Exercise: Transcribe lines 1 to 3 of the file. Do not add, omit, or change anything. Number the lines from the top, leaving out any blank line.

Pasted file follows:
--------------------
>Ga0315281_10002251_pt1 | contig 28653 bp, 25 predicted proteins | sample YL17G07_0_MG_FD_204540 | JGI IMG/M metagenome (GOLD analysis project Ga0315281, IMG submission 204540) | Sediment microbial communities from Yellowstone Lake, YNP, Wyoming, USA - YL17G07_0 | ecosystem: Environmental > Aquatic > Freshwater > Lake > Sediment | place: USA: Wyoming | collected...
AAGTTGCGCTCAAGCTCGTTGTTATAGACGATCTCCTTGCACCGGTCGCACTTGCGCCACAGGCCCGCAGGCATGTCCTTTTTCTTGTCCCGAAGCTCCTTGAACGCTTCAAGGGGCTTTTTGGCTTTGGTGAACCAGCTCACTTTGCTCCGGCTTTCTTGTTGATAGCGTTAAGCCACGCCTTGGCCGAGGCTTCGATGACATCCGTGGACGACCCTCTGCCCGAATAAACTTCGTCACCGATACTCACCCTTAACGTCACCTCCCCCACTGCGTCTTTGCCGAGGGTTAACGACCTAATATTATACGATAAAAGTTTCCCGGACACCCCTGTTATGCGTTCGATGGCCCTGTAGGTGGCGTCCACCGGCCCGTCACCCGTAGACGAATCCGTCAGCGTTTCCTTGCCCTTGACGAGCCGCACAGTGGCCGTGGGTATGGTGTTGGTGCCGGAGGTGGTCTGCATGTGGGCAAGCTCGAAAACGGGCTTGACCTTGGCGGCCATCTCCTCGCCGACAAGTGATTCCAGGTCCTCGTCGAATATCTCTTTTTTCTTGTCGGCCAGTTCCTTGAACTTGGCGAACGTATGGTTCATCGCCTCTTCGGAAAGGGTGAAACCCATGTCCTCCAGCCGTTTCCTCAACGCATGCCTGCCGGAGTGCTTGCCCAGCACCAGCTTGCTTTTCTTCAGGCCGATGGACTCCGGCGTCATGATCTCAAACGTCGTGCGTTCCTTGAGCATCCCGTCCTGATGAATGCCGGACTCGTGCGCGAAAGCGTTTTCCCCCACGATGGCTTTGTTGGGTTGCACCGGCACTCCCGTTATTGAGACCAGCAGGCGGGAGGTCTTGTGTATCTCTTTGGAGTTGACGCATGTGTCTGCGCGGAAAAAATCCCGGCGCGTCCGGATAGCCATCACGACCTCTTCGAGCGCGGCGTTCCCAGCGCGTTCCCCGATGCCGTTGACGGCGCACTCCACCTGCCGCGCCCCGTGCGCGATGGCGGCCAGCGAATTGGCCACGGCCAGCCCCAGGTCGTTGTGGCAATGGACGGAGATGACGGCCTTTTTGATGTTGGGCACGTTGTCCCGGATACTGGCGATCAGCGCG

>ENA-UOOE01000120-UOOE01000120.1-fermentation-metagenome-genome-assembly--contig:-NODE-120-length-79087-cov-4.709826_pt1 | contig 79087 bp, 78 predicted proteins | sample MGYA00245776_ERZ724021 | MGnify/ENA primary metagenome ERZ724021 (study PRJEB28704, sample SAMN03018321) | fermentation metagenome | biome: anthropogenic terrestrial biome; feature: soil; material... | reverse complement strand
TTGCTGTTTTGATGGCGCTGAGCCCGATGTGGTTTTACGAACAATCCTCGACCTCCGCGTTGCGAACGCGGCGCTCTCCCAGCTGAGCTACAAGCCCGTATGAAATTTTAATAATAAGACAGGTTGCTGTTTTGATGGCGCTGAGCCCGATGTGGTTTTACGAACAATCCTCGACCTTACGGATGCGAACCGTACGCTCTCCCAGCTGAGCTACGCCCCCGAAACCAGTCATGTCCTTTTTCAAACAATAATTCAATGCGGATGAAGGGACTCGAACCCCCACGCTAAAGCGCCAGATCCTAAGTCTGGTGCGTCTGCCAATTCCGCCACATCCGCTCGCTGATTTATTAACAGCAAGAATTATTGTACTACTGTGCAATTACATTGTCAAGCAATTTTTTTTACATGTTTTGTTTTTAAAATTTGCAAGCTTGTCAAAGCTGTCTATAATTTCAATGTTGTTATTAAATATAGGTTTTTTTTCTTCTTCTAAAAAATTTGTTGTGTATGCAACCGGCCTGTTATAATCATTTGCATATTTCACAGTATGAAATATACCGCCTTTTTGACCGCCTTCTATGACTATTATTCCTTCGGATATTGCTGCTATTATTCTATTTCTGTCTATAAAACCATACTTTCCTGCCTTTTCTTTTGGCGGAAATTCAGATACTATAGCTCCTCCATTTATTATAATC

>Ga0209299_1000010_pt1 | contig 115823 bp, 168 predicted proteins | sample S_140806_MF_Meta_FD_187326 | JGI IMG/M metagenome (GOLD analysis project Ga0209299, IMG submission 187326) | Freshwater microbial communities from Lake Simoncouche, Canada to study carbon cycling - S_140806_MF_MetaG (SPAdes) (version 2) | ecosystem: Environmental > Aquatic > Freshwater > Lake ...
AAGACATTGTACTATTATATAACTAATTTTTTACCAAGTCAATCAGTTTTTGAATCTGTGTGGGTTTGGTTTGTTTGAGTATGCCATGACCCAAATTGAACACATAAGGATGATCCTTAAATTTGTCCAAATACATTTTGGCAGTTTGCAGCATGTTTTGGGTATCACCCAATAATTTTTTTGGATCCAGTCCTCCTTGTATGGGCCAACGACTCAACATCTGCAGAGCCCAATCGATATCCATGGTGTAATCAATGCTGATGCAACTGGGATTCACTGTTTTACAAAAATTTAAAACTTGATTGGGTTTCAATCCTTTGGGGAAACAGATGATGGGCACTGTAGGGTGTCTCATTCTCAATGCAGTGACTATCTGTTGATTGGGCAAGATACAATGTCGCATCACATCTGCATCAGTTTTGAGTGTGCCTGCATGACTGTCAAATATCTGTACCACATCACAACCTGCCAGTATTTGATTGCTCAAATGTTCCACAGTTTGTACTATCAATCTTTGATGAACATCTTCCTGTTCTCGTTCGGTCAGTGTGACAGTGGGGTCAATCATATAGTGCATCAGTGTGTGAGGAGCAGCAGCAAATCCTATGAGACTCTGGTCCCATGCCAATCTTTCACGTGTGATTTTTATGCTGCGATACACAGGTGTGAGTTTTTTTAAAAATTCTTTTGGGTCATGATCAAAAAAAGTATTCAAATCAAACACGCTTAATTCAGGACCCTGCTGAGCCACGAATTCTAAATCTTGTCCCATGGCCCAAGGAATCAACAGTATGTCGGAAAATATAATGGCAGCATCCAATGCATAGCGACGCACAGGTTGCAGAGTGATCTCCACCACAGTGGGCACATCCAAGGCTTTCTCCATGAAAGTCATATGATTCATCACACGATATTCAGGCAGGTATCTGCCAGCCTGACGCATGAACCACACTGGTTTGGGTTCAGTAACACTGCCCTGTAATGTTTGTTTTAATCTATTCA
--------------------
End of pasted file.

>Ga0315281_10002251_pt1 | contig 28653 bp, 25 predicted proteins | sample YL17G07_0_MG_FD_204540 | JGI IMG/M metagenome (GOLD analysis project Ga0315281, IMG submission 204540) | Sediment microbial communities from Yellowstone Lake, YNP, Wyoming, USA - YL17G07_0 | ecosystem: Environmental > Aquatic > Freshwater > Lake > Sediment | place: USA: Wyoming | collected...
AAGTTGCGCTCAAGCTCGTTGTTATAGACGATCTCCTTGCACCGGTCGCACTTGCGCCACAGGCCCGCAGGCATGTCCTTTTTCTTGTCCCGAAGCTCCTTGAACGCTTCAAGGGGCTTTTTGGCTTTGGTGAACCAGCTCACTTTGCTCCGGCTTTCTTGTTGATAGCGTTAAGCCACGCCTTGGCCGAGGCTTCGATGACATCCGTGGACGACCCTCTGCCCGAATAAACTTCGTCACCGATACTCACCCTTAACGTCACCTCCCCCACTGCGTCTTTGCCGAGGGTTAACGACCTAATATTATACGATAAAAGTTTCCCGGACACCCCTGTTATGCGTTCGATGGCCCTGTAGGTGGCGTCCACCGGCCCGTCACCCGTAGACGAATCCGTCAGCGTTTCCTTGCCCTTGACGAGCCGCACAGTGGCCGTGGGTATGGTGTTGGTGCCGGAGGTGGTCTGCATGTGGGCAAGCTCGAAAACGGGCTTGACCTTGGCGGCCATCTCCTCGCCGACAAGTGATTCCAGGTCCTCGTCGAATATCTCTTTTTTCTTGTCGGCCAGTTCCTTGAACTTGGCGAACGTATGGTTCATCGCCTCTTCGGAAAGGGTGAAACCCATGTCCTCCAGCCGTTTCCTCAACGCATGCCTGCCGGAGTGCTTGCCCAGCACCAGCTTGCTTTTCTTCAGGCCGATGGACTCCGGCGTCATGATCTCAAACGTCGTGCGTTCCTTGAGCATCCCGTCCTGATGAATGCCGGACTCGTGCGCGAAAGCGTTTTCCCCCACGATGGCTTTGTTGGGTTGCACCGGCACTCCCGTTATTGAGACCAGCAGGCGGGAGGTCTTGTGTATCTCTTTGGAGTTGACGCATGTGTCTGCGCGGAAAAAATCCCGGCGCGTCCGGATAGCCATCACGACCTCTTCGAGCGCGGCGTTCCCAGCGCGTTCCCCGATGCCGTTGACGGCGCACTCCACCTGCCGCGCCCCGTGCGCGATGGCGGCCAGCGAATTGGCCACGGCCAGCCCCAGGTCGTTGTGGCAATGGACGGAGATGACGGCCTTTTTGATGTTGGGCACGTTGTCCCGGATACTGGCGATCAGCGCG

>ENA-UOOE01000120-UOOE01000120.1-fermentation-metagenome-genome-assembly--contig:-NODE-120-length-79087-cov-4.709826_pt1 | contig 79087 bp, 78 predicted proteins | sample MGYA00245776_ERZ724021 | MGnify/ENA primary metagenome ERZ724021 (study PRJEB28704, sample SAMN03018321) | fermentation metagenome | biome: anthropogenic terrestrial biome; feature: soil; material... | reverse complement strand